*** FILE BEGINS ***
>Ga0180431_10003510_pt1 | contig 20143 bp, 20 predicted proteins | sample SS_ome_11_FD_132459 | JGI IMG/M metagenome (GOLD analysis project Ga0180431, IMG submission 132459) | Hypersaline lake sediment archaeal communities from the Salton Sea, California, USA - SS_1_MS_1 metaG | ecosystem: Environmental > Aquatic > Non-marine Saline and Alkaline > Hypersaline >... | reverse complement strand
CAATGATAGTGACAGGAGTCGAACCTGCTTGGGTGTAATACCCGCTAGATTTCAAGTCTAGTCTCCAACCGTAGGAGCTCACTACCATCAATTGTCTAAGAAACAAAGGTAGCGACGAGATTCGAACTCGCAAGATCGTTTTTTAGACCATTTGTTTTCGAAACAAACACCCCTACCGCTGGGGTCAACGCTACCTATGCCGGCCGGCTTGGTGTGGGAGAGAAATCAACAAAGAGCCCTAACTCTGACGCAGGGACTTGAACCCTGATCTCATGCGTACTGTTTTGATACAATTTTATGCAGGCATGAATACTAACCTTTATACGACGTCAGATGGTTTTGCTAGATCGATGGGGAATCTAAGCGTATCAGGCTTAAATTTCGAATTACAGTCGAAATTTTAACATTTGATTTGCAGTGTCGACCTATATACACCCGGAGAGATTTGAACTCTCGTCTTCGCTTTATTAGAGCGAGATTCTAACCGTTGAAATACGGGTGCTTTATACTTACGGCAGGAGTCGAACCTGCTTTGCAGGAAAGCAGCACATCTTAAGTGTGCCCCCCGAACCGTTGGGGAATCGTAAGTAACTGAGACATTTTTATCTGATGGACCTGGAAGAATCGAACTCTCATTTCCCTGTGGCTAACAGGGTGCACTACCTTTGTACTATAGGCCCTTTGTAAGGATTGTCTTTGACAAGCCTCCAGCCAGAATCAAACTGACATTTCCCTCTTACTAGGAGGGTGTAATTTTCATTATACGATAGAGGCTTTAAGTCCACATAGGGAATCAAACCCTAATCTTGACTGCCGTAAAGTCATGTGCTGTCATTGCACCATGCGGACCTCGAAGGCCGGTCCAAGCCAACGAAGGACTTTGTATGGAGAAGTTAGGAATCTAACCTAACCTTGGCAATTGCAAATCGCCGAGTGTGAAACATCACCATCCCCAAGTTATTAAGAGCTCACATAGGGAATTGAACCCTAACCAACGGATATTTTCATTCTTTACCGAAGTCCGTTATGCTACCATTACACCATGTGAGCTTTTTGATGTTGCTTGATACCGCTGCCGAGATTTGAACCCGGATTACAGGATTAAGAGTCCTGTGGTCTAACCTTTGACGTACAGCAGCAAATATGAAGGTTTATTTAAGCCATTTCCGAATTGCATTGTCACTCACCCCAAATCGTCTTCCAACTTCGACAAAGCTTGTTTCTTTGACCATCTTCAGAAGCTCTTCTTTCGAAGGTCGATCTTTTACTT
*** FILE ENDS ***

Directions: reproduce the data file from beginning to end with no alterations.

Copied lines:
>Ga0180431_10003510_pt1 | contig 20143 bp, 20 predicted proteins | sample SS_ome_11_FD_132459 | JGI IMG/M metagenome (GOLD analysis project Ga0180431, IMG submission 132459) | Hypersaline lake sediment archaeal communities from the Salton Sea, California, USA - SS_1_MS_1 metaG | ecosystem: Environmental > Aquatic > Non-marine Saline and Alkaline > Hypersaline >... | reverse complement strand
CAATGATAGTGACAGGAGTCGAACCTGCTTGGGTGTAATACCCGCTAGATTTCAAGTCTAGTCTCCAACCGTAGGAGCTCACTACCATCAATTGTCTAAGAAACAAAGGTAGCGACGAGATTCGAACTCGCAAGATCGTTTTTTAGACCATTTGTTTTCGAAACAAACACCCCTACCGCTGGGGTCAACGCTACCTATGCCGGCCGGCTTGGTGTGGGAGAGAAATCAACAAAGAGCCCTAACTCTGACGCAGGGACTTGAACCCTGATCTCATGCGTACTGTTTTGATACAATTTTATGCAGGCATGAATACTAACCTTTATACGACGTCAGATGGTTTTGCTAGATCGATGGGGAATCTAAGCGTATCAGGCTTAAATTTCGAATTACAGTCGAAATTTTAACATTTGATTTGCAGTGTCGACCTATATACACCCGGAGAGATTTGAACTCTCGTCTTCGCTTTATTAGAGCGAGATTCTAACCGTTGAAATACGGGTGCTTTATACTTACGGCAGGAGTCGAACCTGCTTTGCAGGAAAGCAGCACATCTTAAGTGTGCCCCCCGAACCGTTGGGGAATCGTAAGTAACTGAGACATTTTTATCTGATGGACCTGGAAGAATCGAACTCTCATTTCCCTGTGGCTAACAGGGTGCACTACCTTTGTACTATAGGCCCTTTGTAAGGATTGTCTTTGACAAGCCTCCAGCCAGAATCAAACTGACATTTCCCTCTTACTAGGAGGGTGTAATTTTCATTATACGATAGAGGCTTTAAGTCCACATAGGGAATCAAACCCTAATCTTGACTGCCGTAAAGTCATGTGCTGTCATTGCACCATGCGGACCTCGAAGGCCGGTCCAAGCCAACGAAGGACTTTGTATGGAGAAGTTAGGAATCTAACCTAACCTTGGCAATTGCAAATCGCCGAGTGTGAAACATCACCATCCCCAAGTTATTAAGAGCTCACATAGGGAATTGAACCCTAACCAACGGATATTTTCATTCTTTACCGAAGTCCGTTATGCTACCATTACACCATGTGAGCTTTTTGATGTTGCTTGATACCGCTGCCGAGATTTGAACCCGGATTACAGGATTAAGAGTCCTGTGGTCTAACCTTTGACGTACAGCAGCAAATATGAAGGTTTATTTAAGCCATTTCCGAATTGCATTGTCACTCACCCCAAATCGTCTTCCAACTTCGACAAAGCTTGTTTCTTTGACCATCTTCAGAAGCTCTTCTTTCGAAGGTCGATCTTTTACTT